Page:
CV Vishnu Narayanan, a priest from the Ezhava, a backward-caste community, applied twice for the melshanti position at Sabarimala. The Ezhavas comprise the largest Hindu community in Kerala and are listed among the Other Backward Classes by the central government. After Narayanan’s last attempt this year, he received a letter from TDB which stated, “Rejected because [you are] not a Malayali Brahmin.” In an interview with Aathira Konikkara, a reporting fellow at The Caravan, he talks about the opaque application process and the 2002 judgment in appointing melshantis at Sabarimala.

Aathira Konikkara: How long have you served as a priest?
CV Vishnu Narayanan: I started out 26 years ago at Subramania Swamy temple [in Kerala’s Kottayam district]. I was there for six years. After that, at the age of 19, I became a melshanti in the Kuttikattu Devi temple in Kottayam and was there for four and a half years. Currently, I am the melshanti at Pallom Subramania Swamy temple in Kottayam.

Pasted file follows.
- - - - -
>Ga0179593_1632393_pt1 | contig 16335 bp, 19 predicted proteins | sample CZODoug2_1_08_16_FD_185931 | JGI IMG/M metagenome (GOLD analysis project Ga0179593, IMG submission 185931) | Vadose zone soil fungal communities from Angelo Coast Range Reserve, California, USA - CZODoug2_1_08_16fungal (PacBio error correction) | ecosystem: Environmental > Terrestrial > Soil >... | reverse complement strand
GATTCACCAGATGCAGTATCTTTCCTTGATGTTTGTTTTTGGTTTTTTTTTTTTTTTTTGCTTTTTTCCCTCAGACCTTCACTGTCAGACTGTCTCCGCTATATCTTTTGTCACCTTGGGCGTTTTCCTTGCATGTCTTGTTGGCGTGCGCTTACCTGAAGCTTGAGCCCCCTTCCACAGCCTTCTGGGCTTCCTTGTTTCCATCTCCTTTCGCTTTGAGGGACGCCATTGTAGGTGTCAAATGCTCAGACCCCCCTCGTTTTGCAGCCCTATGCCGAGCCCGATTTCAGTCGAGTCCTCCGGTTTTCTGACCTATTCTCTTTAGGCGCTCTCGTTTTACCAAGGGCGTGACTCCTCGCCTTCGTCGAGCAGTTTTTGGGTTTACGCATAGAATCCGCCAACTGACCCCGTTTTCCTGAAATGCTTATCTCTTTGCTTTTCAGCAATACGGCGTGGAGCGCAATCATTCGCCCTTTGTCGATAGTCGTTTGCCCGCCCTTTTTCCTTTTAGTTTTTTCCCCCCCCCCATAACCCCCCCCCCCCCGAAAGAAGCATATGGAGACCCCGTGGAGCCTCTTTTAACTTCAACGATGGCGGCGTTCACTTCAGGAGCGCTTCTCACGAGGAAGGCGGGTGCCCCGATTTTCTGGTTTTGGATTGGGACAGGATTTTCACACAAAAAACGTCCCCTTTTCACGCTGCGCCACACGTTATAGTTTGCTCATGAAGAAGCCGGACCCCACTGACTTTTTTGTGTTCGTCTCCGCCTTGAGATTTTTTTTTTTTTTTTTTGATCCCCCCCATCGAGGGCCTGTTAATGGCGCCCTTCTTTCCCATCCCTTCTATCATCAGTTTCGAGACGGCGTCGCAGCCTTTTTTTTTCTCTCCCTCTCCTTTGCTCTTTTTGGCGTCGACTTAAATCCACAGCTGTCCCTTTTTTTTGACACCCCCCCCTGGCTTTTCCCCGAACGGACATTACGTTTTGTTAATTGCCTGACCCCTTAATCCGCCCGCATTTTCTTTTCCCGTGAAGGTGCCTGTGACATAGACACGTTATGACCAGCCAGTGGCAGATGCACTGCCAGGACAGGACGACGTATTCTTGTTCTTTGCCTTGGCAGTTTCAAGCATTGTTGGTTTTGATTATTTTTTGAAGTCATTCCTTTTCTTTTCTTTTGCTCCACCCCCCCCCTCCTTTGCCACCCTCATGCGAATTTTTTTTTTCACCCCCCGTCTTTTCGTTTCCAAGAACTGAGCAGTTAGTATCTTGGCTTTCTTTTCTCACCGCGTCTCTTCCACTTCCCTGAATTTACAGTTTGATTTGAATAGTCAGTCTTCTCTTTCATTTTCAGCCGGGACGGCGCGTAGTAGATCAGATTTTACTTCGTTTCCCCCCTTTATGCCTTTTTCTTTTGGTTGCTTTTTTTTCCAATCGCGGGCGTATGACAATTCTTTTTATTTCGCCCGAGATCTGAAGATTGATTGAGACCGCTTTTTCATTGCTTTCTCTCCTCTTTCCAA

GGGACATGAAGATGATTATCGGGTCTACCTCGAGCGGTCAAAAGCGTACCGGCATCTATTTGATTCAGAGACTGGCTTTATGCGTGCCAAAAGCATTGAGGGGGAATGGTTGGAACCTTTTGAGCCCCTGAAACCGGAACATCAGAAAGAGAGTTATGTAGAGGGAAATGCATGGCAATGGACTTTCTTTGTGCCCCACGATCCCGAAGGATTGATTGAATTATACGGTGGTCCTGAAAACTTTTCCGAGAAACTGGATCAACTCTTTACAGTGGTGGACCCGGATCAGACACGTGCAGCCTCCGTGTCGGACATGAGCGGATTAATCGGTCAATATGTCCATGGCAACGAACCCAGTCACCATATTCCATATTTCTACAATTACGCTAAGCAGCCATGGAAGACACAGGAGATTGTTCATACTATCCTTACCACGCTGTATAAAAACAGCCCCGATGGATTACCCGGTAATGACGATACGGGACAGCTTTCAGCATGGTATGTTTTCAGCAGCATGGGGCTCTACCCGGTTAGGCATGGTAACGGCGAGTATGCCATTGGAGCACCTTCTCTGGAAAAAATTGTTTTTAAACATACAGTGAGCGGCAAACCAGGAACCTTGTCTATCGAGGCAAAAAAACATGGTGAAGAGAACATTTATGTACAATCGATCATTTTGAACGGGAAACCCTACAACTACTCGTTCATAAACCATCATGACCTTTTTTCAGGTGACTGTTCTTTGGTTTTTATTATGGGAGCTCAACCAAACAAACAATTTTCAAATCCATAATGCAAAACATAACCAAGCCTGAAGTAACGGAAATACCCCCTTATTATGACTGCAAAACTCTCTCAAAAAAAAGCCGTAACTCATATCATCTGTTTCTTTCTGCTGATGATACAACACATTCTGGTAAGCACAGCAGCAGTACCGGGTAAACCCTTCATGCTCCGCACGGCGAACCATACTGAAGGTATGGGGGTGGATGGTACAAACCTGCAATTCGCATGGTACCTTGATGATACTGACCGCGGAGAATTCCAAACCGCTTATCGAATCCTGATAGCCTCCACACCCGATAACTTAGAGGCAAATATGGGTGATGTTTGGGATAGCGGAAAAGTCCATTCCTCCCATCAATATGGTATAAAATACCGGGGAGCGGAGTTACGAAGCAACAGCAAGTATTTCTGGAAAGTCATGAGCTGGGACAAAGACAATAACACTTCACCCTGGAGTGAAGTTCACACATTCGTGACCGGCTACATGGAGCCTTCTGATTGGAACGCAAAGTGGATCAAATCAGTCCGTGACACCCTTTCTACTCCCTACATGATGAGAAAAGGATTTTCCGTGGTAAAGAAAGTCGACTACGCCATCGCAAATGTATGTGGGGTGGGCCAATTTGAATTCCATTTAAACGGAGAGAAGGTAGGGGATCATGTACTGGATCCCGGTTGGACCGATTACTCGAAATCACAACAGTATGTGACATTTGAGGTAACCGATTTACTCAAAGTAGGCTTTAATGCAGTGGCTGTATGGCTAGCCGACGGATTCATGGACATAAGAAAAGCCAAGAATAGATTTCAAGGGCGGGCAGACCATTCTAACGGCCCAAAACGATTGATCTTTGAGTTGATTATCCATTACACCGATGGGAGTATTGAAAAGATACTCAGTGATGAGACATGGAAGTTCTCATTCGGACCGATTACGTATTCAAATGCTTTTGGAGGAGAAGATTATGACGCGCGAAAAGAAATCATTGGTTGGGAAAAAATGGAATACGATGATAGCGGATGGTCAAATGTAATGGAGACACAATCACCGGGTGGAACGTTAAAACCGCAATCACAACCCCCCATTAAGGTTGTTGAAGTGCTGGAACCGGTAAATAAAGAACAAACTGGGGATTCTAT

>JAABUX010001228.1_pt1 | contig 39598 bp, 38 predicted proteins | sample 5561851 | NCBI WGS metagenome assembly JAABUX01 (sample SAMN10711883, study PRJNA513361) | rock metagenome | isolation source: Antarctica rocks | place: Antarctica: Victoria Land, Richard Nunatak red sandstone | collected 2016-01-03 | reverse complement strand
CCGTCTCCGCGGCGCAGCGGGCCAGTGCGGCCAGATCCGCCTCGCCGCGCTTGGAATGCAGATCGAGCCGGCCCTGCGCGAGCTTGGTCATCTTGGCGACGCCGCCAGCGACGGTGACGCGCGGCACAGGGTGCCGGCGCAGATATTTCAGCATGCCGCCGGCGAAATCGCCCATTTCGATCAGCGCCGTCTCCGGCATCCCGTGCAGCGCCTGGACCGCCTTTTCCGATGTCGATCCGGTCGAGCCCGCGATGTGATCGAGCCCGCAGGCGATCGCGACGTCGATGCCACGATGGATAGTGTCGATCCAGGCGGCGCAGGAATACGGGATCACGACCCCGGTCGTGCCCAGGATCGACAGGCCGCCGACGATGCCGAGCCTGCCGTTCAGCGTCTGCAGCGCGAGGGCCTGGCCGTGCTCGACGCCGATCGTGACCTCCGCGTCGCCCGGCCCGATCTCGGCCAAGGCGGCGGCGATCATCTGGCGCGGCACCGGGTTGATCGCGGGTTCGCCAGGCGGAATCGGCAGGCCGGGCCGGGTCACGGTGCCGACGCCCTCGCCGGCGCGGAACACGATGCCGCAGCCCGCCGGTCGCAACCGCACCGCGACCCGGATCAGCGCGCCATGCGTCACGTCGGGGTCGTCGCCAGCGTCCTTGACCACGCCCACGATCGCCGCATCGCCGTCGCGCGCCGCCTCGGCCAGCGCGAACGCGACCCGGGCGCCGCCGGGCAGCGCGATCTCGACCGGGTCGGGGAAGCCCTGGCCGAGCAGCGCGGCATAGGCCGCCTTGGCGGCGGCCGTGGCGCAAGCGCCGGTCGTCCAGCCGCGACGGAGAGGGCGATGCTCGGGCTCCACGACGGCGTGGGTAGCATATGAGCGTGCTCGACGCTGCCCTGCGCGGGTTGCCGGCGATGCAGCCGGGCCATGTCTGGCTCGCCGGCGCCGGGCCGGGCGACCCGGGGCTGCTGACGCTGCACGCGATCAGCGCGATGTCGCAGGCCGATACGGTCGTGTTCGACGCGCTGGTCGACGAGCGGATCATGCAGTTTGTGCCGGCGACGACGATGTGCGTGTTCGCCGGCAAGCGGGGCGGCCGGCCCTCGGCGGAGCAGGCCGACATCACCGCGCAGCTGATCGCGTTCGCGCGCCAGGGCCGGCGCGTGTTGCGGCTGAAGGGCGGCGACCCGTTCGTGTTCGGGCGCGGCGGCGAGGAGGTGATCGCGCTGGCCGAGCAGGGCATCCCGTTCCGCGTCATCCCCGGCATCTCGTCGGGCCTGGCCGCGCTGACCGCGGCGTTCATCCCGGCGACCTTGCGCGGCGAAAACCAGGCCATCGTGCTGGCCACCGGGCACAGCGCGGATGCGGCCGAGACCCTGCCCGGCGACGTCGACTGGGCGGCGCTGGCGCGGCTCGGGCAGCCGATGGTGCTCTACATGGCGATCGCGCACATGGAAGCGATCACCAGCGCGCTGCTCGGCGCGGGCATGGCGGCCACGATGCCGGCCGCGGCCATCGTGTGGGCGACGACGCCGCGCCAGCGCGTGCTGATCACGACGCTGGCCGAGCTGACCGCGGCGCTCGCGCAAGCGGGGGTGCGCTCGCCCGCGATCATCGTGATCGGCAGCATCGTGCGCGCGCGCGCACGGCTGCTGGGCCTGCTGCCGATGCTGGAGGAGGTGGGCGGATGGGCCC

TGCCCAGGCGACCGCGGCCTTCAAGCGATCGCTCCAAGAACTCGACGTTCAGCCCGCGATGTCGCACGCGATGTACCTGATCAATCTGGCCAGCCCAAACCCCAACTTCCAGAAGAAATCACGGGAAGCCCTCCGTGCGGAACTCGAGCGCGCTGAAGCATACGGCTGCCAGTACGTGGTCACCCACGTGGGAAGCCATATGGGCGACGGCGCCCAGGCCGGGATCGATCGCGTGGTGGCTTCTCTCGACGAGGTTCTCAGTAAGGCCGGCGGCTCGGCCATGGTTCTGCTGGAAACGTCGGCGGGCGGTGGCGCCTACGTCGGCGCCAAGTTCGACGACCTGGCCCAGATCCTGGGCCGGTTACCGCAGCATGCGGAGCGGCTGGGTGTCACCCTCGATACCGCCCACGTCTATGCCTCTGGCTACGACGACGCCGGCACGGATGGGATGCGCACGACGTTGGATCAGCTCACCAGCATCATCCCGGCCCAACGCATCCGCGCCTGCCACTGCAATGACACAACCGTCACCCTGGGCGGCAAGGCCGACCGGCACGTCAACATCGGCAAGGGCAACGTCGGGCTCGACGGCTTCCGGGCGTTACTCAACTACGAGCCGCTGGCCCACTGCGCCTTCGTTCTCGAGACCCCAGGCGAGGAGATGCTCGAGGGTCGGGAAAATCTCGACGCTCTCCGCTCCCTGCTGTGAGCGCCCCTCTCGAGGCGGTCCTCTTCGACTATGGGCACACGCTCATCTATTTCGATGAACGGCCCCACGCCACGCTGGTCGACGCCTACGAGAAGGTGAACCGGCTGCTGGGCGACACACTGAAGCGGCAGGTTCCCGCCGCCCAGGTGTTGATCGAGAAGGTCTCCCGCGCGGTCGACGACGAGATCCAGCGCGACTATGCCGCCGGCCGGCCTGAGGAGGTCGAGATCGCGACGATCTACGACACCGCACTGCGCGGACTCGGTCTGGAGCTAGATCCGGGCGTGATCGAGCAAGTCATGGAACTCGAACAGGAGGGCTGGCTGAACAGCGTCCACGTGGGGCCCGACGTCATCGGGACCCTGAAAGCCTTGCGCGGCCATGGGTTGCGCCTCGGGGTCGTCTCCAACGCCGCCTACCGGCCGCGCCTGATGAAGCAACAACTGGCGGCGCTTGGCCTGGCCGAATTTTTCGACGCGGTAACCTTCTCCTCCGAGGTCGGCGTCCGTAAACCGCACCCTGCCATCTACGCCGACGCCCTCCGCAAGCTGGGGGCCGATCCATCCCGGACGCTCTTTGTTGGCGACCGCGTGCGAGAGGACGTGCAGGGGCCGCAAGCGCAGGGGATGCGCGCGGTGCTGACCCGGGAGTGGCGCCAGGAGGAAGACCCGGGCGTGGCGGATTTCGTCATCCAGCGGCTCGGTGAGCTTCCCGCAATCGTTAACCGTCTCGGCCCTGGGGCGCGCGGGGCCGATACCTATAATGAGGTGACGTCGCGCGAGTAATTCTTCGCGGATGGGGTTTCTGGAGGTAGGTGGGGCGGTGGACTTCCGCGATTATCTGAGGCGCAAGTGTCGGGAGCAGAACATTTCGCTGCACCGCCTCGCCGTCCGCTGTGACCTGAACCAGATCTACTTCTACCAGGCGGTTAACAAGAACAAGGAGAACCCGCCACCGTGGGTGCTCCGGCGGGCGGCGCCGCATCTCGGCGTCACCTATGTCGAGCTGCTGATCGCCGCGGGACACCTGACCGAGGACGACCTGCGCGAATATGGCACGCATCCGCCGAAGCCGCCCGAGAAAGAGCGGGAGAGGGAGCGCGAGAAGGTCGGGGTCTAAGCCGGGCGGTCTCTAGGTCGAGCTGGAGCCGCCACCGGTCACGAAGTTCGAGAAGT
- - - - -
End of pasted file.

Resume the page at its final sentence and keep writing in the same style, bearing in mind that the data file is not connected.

AK: Are any of these temples under the TDB?
CVVN: No, they are private.

AK: Did you face discrimination at other temples you served in?
CVVN: No, it has not happened in the temples where I served so far. But then, I am an SNDP member [Sree Narayana Dharma Paripalana Yogam, an organisation that works for the welfare of the Ezhava community]. I have also largely been with temples associated with it.

AK: Were there priests from backward castes when you first started out?
CVVN: Definitely. There were a high number of members of backward castes who became priests. My guru, Mathanam Vijayan Thantri, had appeared for an interview to be the melshanti in Sabarimala in 1979. They came to know about his caste after he passed the interview. He was told, “You already have a job. Can’t you continue living with that?” He was rejected in the name of caste, because he was not a Brahmin. That is when they [TDB] realised that others [non-Brahmins] will also apply to the post. Since it was in 1979, I don’t have any first-hand knowledge about it. I have heard that it was reported in the papers and the guru has shared this with others.